During World War II, out of a population of 18,000 close to 1300 men and women from Burleson County joined the military, with 450 who attended Caldwell High School drafted or voluntarily enlisted. Many had never been the county before their service, but they deployed around the world in defense of freedom.
Area residents sacrificed for the war effort abroad and at home from the onset of American combat. At Pearl Harbor, Seaman 2/C Thomas J. Gary of Somerville died aboard the U.S.S. California while giving his life to save his crewmates from burning. The navy posthumously awarded Gary the navy cross and named two ships in his honor. Local national guard unit Company E, 143rd Infantry, 36th Division, sustained heavy losses at Salerno, Italy, with dozens of men killed, wounded, or captured. Other prisoners of war included 1st Lt. Hubert Womble, shot down over Romania during Ploesti oil field raids, and USMC Major Paul Brown, who survived the Bataan death march in the Philippines but died in a Japanese prison camp. The county's citizen soldiers stormed Normandy beaches on D-Day and fought in European and Pacific theaters.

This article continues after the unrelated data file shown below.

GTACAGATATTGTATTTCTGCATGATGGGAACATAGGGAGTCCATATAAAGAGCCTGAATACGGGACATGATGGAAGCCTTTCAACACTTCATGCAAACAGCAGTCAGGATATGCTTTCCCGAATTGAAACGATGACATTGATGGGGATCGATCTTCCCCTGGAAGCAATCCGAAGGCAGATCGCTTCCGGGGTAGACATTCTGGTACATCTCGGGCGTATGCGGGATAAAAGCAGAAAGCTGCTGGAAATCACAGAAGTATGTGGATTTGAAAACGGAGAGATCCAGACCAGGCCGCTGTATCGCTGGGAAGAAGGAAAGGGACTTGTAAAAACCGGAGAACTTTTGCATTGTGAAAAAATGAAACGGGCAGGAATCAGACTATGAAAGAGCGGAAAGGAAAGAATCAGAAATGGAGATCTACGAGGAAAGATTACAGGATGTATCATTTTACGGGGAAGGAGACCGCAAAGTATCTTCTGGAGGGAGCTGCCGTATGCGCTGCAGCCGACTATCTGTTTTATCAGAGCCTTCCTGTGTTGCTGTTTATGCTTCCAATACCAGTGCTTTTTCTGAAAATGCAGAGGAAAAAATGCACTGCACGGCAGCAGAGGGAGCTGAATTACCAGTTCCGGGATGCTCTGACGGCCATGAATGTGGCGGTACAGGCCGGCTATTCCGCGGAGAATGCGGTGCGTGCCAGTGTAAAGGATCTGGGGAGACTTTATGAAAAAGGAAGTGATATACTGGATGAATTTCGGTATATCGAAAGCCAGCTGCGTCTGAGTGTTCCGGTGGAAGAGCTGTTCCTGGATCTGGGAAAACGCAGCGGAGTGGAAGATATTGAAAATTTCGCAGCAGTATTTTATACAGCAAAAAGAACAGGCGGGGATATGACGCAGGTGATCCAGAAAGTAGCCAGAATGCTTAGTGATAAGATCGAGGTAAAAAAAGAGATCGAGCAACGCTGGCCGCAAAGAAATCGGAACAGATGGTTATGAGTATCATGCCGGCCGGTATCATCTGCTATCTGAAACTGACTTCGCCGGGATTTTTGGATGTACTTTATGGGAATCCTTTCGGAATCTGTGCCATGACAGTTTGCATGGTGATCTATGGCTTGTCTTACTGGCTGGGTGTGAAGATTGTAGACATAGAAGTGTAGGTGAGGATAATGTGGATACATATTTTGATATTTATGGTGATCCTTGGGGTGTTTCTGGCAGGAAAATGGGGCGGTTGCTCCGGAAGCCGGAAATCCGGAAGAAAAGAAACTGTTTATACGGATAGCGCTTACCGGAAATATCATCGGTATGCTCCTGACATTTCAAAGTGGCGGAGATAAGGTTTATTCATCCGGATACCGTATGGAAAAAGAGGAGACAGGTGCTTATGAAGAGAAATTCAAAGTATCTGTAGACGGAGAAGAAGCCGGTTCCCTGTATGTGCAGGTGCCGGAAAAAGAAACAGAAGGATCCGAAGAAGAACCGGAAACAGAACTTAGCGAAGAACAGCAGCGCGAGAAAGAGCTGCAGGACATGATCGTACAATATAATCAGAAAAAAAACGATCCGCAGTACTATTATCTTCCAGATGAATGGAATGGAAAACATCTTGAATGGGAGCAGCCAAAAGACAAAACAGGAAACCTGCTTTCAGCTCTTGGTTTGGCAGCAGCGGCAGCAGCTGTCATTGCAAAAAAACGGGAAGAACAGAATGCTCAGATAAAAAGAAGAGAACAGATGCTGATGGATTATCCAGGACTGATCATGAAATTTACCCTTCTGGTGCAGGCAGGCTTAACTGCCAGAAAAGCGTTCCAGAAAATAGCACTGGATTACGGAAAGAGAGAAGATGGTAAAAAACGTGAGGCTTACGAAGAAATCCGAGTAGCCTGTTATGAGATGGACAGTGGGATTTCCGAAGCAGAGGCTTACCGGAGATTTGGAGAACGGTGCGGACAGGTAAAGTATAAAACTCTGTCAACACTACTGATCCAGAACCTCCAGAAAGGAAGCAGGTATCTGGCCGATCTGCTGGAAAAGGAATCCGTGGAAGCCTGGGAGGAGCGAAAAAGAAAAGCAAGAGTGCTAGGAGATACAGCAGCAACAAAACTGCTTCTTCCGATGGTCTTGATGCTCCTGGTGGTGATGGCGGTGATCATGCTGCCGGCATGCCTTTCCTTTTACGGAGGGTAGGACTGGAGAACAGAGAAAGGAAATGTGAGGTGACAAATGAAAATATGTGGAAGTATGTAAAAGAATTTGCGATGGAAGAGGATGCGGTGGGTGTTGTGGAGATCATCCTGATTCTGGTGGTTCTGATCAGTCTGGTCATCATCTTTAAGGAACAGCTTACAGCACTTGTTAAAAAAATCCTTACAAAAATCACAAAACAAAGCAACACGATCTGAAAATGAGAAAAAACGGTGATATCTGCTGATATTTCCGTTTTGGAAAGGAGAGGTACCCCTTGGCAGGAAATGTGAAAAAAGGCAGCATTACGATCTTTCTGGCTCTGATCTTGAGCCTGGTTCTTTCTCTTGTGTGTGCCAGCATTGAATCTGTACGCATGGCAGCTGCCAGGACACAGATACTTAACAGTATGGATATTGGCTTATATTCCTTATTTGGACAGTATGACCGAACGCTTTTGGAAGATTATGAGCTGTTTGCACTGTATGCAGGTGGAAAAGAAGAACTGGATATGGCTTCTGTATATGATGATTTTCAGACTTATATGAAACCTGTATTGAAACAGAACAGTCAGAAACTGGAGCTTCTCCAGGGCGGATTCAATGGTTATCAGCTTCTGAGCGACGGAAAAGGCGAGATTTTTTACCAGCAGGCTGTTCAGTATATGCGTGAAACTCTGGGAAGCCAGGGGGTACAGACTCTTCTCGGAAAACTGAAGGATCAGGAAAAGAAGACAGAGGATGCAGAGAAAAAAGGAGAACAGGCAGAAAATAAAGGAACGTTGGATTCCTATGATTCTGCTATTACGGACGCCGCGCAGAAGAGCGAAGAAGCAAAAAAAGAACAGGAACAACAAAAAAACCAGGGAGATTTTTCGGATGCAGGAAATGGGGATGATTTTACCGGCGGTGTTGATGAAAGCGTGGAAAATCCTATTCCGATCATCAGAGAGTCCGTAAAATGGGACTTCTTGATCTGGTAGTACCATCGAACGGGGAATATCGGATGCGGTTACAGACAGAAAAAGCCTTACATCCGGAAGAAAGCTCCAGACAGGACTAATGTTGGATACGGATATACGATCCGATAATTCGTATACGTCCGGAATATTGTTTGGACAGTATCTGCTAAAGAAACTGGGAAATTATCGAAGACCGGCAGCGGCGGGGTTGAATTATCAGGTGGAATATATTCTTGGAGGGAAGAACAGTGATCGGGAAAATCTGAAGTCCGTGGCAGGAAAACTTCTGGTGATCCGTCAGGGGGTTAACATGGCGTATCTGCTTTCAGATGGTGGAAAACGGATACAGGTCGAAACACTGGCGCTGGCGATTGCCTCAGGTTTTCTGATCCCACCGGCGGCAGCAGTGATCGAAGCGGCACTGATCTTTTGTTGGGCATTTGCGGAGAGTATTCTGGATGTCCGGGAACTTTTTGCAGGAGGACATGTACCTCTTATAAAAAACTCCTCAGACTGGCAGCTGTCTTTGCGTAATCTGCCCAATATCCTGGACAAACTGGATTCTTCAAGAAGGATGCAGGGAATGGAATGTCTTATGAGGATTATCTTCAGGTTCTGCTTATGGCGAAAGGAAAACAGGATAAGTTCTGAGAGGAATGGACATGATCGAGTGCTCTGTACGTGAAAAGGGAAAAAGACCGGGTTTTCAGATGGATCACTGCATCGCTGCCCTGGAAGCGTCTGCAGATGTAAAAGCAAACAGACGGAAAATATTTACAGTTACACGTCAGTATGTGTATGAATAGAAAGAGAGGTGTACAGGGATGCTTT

Many women joined the army and navy nurse corps, and scores more worked in defense plants. Recycling drives around the county maximized the homefront war support effort. Some families received citations as "agriculture victory leaders" for continuing farming operations during the war, even while short-handed at least five county families had five children at once serving in the military. Dozens of Burleson County men were killed during World War II, on battlefields overseas and in training accidents on American soil. Though countless heroic and unselfish acts, citizens demonstrated commitment to restoring liberty to the world.